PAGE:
Cynicism and sacrificial lambs 

I recently chatted with the Rev. Keith Butler, the man Michigan Republican Party leaders have chosen to be beaten by U.S. Sen. Debbie Stabenow next year. They would deny they expect him to lose, naturally.

But they do. If they thought Stabenow could be taken out, congressmen like Mike Rogers of Brighton, or perhaps Candice Miller, formerly secretary of state, would be leaving the poor preacher in the dust.

That’s not happening, however, because Debbie has done nothing politically wrong in her first term. People know her mainly for two things: fighting to allow them to buy cheaper drugs from Canada and fighting to keep Canada from sending its trash to Michigan. In both cases, the Bush administration has opposed her, and in both cases, even most Republicans are on her side.

A skilled politician, Stabenow managed to win appointment to the number three job (secretary) in the Democratic Senate Caucus, which gives her some influence and, more importantly, fundraising clout. In her personal life, she has been as free from any rumor of scandal as the church cookie lady.

Top Republicans with safe jobs looked at this, and shook their heads. No, thank you. And so, a year before the primary, they’ve left the field to Butler and a fellow preacher from Grand Rapids named Jerry Zandstra. (Not to worry if you never heard of him — nobody else has either.)

That means, barring divine intervention, Keith Butler will be the Republican nominee and, barring the sudden revelation that Debbie Stabenow is really Moqtada al Sadr, or his sister, she will win easily, probably in a landslide.

What may be puzzling is why Butler is seen as a legitimate candidate at all. Normally, someone nominated for the Senate has been elected to a number of different jobs before, or has some experience on a national scale. Stabenow, for example, was a U.S. representative and a state senator.

The man she replaced, Spencer Abraham, had been head of the Republican Party in the state, and then went on to high party positions in Washington. Keith Butler, on the other hand, served a single term on Detroit’s City Council, left office in 1994, and then moved to Troy.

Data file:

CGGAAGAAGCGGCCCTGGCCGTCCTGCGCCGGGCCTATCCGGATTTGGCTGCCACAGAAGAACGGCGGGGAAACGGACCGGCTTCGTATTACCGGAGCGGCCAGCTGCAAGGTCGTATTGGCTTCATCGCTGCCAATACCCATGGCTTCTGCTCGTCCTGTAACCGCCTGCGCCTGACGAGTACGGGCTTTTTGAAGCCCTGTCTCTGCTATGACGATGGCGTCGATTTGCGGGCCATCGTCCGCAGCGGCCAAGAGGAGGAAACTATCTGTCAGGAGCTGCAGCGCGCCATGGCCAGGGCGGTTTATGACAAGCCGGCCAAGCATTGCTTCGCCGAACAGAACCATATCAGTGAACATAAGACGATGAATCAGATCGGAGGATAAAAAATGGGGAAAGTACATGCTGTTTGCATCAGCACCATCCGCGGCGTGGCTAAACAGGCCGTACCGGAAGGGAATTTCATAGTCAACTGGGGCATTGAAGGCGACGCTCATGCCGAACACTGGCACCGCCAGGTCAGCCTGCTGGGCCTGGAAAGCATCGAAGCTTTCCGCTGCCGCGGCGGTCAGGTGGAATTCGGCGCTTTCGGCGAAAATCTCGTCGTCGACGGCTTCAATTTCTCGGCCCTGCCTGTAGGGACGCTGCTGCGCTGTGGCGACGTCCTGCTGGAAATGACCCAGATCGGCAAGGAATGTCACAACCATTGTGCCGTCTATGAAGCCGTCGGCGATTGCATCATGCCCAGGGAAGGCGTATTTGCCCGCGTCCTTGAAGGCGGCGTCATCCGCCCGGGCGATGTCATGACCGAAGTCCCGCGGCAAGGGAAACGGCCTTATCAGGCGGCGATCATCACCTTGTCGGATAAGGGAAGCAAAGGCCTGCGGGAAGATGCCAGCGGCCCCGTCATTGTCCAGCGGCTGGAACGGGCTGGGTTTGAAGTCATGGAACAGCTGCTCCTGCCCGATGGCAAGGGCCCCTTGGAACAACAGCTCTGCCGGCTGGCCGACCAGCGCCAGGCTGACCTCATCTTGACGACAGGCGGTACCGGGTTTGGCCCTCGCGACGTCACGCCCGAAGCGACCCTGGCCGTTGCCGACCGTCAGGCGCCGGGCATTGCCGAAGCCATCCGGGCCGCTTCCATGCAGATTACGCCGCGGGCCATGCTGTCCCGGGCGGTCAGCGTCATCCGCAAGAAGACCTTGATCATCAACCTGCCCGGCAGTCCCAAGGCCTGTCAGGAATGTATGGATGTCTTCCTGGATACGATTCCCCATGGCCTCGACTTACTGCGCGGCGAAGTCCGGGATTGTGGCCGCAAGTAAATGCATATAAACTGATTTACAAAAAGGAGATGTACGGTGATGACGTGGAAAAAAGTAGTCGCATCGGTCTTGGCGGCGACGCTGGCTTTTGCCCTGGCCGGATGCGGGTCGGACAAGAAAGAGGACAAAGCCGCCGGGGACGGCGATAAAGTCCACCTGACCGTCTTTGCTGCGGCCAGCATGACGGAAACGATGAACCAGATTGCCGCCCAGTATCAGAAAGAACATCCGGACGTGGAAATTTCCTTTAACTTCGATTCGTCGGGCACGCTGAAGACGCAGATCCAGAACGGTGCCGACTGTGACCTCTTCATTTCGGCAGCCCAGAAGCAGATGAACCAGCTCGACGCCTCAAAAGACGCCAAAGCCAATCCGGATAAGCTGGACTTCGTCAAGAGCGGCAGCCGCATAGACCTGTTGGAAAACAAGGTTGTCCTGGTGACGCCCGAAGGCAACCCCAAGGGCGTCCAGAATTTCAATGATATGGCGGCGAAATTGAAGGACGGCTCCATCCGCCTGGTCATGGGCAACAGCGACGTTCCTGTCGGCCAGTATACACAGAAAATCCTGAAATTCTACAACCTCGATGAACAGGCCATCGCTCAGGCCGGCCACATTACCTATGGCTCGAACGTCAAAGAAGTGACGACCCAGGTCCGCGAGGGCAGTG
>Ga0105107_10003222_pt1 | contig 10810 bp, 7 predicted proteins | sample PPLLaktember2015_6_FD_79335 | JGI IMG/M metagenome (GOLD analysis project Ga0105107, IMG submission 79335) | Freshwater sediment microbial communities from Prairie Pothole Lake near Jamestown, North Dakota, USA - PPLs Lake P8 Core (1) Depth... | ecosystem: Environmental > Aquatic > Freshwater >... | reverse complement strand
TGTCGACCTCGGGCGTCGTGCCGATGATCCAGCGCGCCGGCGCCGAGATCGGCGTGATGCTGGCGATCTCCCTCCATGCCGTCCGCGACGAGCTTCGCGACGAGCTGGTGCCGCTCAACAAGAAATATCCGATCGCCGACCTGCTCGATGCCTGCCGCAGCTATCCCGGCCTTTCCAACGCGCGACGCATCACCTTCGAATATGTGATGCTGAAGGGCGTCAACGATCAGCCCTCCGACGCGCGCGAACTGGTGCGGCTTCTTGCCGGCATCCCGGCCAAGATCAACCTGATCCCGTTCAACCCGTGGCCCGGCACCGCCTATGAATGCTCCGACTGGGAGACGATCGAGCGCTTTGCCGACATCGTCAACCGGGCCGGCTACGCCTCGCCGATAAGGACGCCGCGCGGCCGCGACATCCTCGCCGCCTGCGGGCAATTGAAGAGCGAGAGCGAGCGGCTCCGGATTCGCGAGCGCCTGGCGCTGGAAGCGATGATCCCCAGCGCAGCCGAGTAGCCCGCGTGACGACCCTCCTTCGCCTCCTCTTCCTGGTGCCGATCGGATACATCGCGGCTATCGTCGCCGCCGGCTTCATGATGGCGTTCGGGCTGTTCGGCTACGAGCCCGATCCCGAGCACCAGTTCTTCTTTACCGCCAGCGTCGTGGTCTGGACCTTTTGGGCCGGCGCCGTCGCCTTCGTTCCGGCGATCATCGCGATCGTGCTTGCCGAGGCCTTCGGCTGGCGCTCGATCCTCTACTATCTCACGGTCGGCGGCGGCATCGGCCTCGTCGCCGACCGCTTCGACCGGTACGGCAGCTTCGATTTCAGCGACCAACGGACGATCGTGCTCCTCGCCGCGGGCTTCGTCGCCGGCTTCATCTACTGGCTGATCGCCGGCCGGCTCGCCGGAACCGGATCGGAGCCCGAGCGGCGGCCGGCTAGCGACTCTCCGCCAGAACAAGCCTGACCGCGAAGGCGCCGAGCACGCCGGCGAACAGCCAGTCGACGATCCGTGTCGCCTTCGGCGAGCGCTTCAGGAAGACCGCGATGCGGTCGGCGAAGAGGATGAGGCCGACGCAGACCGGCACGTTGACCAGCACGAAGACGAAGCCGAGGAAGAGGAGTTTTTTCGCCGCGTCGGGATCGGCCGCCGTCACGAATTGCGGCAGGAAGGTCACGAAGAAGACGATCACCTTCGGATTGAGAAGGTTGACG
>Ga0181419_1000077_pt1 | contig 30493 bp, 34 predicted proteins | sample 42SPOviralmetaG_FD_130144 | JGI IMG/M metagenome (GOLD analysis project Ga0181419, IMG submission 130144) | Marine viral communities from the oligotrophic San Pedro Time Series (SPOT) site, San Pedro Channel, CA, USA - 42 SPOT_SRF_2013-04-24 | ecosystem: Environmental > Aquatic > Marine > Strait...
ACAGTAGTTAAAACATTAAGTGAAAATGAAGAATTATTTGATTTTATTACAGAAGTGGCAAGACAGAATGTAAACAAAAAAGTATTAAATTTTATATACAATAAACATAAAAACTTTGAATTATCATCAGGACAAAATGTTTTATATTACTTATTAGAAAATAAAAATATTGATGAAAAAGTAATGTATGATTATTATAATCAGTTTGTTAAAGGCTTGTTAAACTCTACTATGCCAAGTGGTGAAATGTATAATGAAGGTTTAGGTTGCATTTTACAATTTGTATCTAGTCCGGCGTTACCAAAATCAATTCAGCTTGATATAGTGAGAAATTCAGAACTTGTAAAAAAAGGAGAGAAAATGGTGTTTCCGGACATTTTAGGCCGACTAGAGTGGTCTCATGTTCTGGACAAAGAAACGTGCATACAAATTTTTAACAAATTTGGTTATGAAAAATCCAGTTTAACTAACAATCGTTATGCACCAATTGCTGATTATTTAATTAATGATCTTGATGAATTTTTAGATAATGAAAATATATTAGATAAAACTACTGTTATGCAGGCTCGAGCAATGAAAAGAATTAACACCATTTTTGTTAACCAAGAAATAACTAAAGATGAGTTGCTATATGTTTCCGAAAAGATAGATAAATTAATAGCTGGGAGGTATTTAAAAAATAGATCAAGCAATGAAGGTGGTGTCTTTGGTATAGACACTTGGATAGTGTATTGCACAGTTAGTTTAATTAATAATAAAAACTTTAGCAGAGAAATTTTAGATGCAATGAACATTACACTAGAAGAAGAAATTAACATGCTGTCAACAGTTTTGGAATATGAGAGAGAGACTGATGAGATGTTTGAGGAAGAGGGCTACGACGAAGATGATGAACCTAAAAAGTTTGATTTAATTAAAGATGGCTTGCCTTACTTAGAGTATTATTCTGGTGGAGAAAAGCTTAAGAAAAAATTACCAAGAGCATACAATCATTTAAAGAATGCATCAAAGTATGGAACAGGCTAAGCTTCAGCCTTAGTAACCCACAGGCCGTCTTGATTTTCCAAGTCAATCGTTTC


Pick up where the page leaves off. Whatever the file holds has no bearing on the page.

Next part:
He has founded a major religious enterprise, the Word of Faith International Christian Center Church, which he and his family still run. My earlier reference to him as a poor preacher isn’t literally true; he pulls down more than $1 million a year in salary and other forms of compensation from the church.

Well, so much for vows of poverty. That isn’t to say that Butler isn’t an intelligent and accomplished man; he clearly is. He is handsome and an excellent speaker. But why is the state Republican Party, which has nine congressmen and controls both houses of the Legislature, uniting happily behind someone whose political and governmental credentials are so flimsy?

Because he is black, that’s why.

This is a taboo topic, but, more and more often, when a statewide race is hopeless, the GOP these days turns to an African-American. In Ohio, where an enormous scandal has wrecked the state Republican Party, there is talk of giving the gubernatorial nomination next year to the secretary of state, who is black.

The reasons are as simple as they are cynical. If Republicans can make any kind of inroads at all into the black vote, where they normally get 10 percent or less, they will be virtually unbeatable in close races.

That’s why they trot out everybody with even a deep suntan when they have a national convention and the television cameras are around. Republicans are also trying to make common cause on some so-called social issues with some prominent blacks, especially clergymen.